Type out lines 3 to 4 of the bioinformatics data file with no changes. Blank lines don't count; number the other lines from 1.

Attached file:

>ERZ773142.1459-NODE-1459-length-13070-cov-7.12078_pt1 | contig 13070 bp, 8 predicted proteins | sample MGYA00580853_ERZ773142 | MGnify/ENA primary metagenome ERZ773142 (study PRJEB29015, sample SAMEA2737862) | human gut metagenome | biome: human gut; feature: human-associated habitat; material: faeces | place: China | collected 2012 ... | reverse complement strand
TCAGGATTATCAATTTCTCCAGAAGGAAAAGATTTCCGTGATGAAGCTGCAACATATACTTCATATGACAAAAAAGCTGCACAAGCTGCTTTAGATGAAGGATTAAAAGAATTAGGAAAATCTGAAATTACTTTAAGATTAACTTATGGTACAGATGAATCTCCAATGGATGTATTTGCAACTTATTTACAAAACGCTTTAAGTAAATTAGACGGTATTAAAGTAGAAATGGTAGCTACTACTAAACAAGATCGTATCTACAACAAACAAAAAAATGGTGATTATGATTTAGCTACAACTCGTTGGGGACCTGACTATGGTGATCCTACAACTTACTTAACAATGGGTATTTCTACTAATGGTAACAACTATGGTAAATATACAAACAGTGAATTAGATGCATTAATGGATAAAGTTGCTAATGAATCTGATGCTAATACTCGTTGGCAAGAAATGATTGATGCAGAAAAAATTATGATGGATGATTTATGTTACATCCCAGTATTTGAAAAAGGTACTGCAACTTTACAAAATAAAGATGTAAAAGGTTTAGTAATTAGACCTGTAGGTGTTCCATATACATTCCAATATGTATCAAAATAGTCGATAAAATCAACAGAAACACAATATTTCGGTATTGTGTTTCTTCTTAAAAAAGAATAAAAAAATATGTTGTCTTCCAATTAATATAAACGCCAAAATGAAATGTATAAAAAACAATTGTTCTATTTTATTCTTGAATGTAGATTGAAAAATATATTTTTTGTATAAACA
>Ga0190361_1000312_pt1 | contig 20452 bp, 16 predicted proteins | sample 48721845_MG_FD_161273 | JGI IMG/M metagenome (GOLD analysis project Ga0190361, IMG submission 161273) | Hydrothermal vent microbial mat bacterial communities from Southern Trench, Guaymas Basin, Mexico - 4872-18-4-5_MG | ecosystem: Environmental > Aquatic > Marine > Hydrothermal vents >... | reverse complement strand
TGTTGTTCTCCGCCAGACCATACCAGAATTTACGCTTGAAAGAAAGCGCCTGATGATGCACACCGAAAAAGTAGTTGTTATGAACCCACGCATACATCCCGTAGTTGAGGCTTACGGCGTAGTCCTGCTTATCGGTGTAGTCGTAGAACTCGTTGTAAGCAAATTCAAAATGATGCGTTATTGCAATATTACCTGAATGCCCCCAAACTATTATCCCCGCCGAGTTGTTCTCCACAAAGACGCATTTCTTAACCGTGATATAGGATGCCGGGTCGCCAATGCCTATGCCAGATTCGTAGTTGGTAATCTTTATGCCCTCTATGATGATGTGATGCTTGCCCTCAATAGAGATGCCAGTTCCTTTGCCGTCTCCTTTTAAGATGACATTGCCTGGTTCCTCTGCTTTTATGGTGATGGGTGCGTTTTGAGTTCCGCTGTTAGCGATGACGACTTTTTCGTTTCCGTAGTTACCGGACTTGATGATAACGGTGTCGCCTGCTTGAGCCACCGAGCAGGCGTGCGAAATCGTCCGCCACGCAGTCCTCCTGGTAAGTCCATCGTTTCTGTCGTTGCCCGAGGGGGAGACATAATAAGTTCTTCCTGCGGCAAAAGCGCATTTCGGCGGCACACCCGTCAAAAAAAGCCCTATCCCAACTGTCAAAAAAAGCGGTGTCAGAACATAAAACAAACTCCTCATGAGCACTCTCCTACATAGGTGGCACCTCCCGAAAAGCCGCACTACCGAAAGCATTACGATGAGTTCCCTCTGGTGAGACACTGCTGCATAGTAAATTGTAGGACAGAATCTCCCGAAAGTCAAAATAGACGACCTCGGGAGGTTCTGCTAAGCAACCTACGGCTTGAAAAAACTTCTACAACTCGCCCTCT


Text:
>Ga0190361_1000312_pt1 | contig 20452 bp, 16 predicted proteins | sample 48721845_MG_FD_161273 | JGI IMG/M metagenome (GOLD analysis project Ga0190361, IMG submission 161273) | Hydrothermal vent microbial mat bacterial communities from Southern Trench, Guaymas Basin, Mexico - 4872-18-4-5_MG | ecosystem: Environmental > Aquatic > Marine > Hydrothermal vents >... | reverse complement strand
TGTTGTTCTCCGCCAGACCATACCAGAATTTACGCTTGAAAGAAAGCGCCTGATGATGCACACCGAAAAAGTAGTTGTTATGAACCCACGCATACATCCCGTAGTTGAGGCTTACGGCGTAGTCCTGCTTATCGGTGTAGTCGTAGAACTCGTTGTAAGCAAATTCAAAATGATGCGTTATTGCAATATTACCTGAATGCCCCCAAACTATTATCCCCGCCGAGTTGTTCTCCACAAAGACGCATTTCTTAACCGTGATATAGGATGCCGGGTCGCCAATGCCTATGCCAGATTCGTAGTTGGTAATCTTTATGCCCTCTATGATGATGTGATGCTTGCCCTCAATAGAGATGCCAGTTCCTTTGCCGTCTCCTTTTAAGATGACATTGCCTGGTTCCTCTGCTTTTATGGTGATGGGTGCGTTTTGAGTTCCGCTGTTAGCGATGACGACTTTTTCGTTTCCGTAGTTACCGGACTTGATGATAACGGTGTCGCCTGCTTGAGCCACCGAGCAGGCGTGCGAAATCGTCCGCCACGCAGTCCTCCTGGTAAGTCCATCGTTTCTGTCGTTGCCCGAGGGGGAGACATAATAAGTTCTTCCTGCGGCAAAAGCGCATTTCGGCGGCACACCCGTCAAAAAAAGCCCTATCCCAACTGTCAAAAAAAGCGGTGTCAGAACATAAAACAAACTCCTCATGAGCACTCTCCTACATAGGTGGCACCTCCCGAAAAGCCGCACTACCGAAAGCATTACGATGAGTTCCCTCTGGTGAGACACTGCTGCATAGTAAATTGTAGGACAGAATCTCCCGAAAGTCAAAATAGACGACCTCGGGAGGTTCTGCTAAGCAACCTACGGCTTGAAAAAACTTCTACAACTCGCCCTCT